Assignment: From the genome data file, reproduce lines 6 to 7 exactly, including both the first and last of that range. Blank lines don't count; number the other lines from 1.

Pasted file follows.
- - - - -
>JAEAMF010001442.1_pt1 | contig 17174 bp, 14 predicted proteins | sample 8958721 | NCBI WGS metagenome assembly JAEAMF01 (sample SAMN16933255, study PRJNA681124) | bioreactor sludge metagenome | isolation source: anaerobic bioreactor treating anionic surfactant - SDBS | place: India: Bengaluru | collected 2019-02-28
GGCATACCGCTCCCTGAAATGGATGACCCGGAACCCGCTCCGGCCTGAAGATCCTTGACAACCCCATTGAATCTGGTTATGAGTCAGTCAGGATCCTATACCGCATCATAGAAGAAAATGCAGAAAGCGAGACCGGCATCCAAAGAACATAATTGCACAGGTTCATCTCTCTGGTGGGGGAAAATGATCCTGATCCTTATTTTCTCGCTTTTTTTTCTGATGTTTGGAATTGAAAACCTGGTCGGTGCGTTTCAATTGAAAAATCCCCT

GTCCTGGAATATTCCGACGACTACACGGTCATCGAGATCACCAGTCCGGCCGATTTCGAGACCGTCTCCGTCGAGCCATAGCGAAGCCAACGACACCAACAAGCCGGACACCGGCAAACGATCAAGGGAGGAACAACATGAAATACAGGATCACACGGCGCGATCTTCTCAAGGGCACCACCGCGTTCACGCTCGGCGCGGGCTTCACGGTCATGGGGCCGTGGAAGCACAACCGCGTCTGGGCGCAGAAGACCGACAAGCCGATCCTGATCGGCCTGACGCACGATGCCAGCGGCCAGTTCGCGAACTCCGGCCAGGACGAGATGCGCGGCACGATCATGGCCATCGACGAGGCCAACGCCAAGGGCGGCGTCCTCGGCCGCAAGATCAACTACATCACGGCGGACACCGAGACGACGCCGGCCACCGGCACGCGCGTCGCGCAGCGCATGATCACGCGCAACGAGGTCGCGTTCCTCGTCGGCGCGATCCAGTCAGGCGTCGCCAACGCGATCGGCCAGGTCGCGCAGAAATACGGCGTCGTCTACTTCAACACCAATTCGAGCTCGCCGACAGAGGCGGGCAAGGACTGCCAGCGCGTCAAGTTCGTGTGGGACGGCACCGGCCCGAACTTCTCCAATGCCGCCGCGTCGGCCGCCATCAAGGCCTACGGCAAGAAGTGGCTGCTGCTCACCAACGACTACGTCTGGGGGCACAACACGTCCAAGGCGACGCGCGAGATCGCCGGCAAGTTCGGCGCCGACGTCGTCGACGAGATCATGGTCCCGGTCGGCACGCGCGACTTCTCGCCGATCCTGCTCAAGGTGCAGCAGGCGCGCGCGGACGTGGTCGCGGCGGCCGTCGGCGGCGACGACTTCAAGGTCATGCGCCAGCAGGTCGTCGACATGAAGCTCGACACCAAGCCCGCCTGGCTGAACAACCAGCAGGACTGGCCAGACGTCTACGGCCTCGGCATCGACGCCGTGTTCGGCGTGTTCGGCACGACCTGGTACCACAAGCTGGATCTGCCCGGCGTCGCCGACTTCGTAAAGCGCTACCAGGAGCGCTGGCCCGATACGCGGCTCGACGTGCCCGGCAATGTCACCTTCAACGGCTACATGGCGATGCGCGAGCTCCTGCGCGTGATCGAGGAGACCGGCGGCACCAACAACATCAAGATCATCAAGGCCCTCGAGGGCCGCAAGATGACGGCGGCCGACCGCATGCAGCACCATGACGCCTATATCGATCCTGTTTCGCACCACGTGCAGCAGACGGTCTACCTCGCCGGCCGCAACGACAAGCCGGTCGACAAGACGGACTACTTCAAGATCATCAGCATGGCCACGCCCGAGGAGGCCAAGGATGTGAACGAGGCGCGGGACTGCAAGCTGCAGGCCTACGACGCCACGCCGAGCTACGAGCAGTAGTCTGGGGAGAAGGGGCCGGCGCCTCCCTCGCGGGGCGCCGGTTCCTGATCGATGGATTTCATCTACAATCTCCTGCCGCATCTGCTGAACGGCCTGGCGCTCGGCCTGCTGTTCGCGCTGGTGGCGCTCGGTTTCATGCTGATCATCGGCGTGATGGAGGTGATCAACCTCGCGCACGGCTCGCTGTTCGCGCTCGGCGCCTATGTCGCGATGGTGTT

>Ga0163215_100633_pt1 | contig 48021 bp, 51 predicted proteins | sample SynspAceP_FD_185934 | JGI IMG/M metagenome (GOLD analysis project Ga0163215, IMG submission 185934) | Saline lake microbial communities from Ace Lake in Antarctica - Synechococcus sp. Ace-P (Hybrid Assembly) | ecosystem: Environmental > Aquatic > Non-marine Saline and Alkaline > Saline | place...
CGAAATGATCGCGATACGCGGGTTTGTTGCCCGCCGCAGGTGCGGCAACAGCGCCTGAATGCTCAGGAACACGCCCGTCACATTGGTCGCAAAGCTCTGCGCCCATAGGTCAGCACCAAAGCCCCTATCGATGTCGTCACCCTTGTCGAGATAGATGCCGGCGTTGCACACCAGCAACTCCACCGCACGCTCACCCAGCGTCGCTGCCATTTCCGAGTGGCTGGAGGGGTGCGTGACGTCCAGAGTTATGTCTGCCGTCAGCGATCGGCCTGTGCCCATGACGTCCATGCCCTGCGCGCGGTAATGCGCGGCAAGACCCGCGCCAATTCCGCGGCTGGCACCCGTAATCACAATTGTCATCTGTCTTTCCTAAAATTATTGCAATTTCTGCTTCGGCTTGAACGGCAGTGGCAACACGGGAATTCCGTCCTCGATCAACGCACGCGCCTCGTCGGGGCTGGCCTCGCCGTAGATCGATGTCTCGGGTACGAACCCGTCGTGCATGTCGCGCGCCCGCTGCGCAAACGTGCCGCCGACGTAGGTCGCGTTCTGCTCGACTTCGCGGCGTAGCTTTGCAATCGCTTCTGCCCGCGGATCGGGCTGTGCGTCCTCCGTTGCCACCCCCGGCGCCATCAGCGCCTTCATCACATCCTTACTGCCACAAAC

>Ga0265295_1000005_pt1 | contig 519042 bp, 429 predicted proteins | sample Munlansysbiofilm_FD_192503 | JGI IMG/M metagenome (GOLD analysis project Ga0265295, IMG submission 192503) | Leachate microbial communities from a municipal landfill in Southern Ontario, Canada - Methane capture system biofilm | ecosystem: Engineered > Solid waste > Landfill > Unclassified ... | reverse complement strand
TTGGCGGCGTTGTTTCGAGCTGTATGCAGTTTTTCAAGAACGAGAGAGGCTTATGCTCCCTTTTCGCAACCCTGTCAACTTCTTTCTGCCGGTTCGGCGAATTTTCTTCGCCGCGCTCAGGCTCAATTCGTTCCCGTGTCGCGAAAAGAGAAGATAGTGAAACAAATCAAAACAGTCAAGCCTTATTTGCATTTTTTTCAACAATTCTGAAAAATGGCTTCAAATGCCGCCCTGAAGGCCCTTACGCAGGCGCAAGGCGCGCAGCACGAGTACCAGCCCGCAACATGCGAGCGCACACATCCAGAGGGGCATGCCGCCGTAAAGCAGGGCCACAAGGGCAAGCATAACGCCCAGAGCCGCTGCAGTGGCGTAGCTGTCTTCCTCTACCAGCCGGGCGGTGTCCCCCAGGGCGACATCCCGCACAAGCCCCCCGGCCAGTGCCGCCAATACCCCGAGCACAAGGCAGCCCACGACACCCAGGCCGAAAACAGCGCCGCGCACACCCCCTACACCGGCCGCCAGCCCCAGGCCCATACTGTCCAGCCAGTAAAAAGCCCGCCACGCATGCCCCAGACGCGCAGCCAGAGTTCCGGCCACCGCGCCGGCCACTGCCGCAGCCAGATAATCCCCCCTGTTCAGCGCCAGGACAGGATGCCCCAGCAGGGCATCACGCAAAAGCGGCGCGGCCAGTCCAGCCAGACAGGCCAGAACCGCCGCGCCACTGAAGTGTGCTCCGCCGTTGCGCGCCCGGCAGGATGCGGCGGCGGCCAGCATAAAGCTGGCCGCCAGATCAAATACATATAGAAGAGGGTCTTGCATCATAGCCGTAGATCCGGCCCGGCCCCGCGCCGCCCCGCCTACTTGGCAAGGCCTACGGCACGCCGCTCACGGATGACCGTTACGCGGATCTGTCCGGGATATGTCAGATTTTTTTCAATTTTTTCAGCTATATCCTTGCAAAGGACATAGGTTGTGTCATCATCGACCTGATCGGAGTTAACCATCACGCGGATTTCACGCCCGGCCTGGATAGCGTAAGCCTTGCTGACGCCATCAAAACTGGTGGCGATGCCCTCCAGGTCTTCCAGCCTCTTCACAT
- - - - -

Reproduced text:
>Ga0265295_1000005_pt1 | contig 519042 bp, 429 predicted proteins | sample Munlansysbiofilm_FD_192503 | JGI IMG/M metagenome (GOLD analysis project Ga0265295, IMG submission 192503) | Leachate microbial communities from a municipal landfill in Southern Ontario, Canada - Methane capture system biofilm | ecosystem: Engineered > Solid waste > Landfill > Unclassified ... | reverse complement strand
TTGGCGGCGTTGTTTCGAGCTGTATGCAGTTTTTCAAGAACGAGAGAGGCTTATGCTCCCTTTTCGCAACCCTGTCAACTTCTTTCTGCCGGTTCGGCGAATTTTCTTCGCCGCGCTCAGGCTCAATTCGTTCCCGTGTCGCGAAAAGAGAAGATAGTGAAACAAATCAAAACAGTCAAGCCTTATTTGCATTTTTTTCAACAATTCTGAAAAATGGCTTCAAATGCCGCCCTGAAGGCCCTTACGCAGGCGCAAGGCGCGCAGCACGAGTACCAGCCCGCAACATGCGAGCGCACACATCCAGAGGGGCATGCCGCCGTAAAGCAGGGCCACAAGGGCAAGCATAACGCCCAGAGCCGCTGCAGTGGCGTAGCTGTCTTCCTCTACCAGCCGGGCGGTGTCCCCCAGGGCGACATCCCGCACAAGCCCCCCGGCCAGTGCCGCCAATACCCCGAGCACAAGGCAGCCCACGACACCCAGGCCGAAAACAGCGCCGCGCACACCCCCTACACCGGCCGCCAGCCCCAGGCCCATACTGTCCAGCCAGTAAAAAGCCCGCCACGCATGCCCCAGACGCGCAGCCAGAGTTCCGGCCACCGCGCCGGCCACTGCCGCAGCCAGATAATCCCCCCTGTTCAGCGCCAGGACAGGATGCCCCAGCAGGGCATCACGCAAAAGCGGCGCGGCCAGTCCAGCCAGACAGGCCAGAACCGCCGCGCCACTGAAGTGTGCTCCGCCGTTGCGCGCCCGGCAGGATGCGGCGGCGGCCAGCATAAAGCTGGCCGCCAGATCAAATACATATAGAAGAGGGTCTTGCATCATAGCCGTAGATCCGGCCCGGCCCCGCGCCGCCCCGCCTACTTGGCAAGGCCTACGGCACGCCGCTCACGGATGACCGTTACGCGGATCTGTCCGGGATATGTCAGATTTTTTTCAATTTTTTCAGCTATATCCTTGCAAAGGACATAGGTTGTGTCATCATCGACCTGATCGGAGTTAACCATCACGCGGATTTCACGCCCGGCCTGGATAGCGTAAGCCTTGCTGACGCCATCAAAACTGGTGGCGATGCCCTCCAGGTCTTCCAGCCTCTTCACAT